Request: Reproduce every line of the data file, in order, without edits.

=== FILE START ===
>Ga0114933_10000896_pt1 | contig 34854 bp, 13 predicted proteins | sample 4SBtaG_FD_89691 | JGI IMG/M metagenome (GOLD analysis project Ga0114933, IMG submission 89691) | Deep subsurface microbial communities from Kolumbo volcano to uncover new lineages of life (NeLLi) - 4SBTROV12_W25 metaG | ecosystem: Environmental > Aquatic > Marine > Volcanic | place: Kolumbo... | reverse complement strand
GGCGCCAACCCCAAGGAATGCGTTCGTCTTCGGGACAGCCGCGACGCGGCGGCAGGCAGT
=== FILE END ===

>Ga0114933_10000896_pt1 | contig 34854 bp, 13 predicted proteins | sample 4SBtaG_FD_89691 | JGI IMG/M metagenome (GOLD analysis project Ga0114933, IMG submission 89691) | Deep subsurface microbial communities from Kolumbo volcano to uncover new lineages of life (NeLLi) - 4SBTROV12_W25 metaG | ecosystem: Environmental > Aquatic > Marine > Volcanic | place: Kolumbo... | reverse complement strand
GGCGCCAACCCCAAGGAATGCGTTCGTCTTCGGGACAGCCGCGACGCGGCGGCAGGCAGT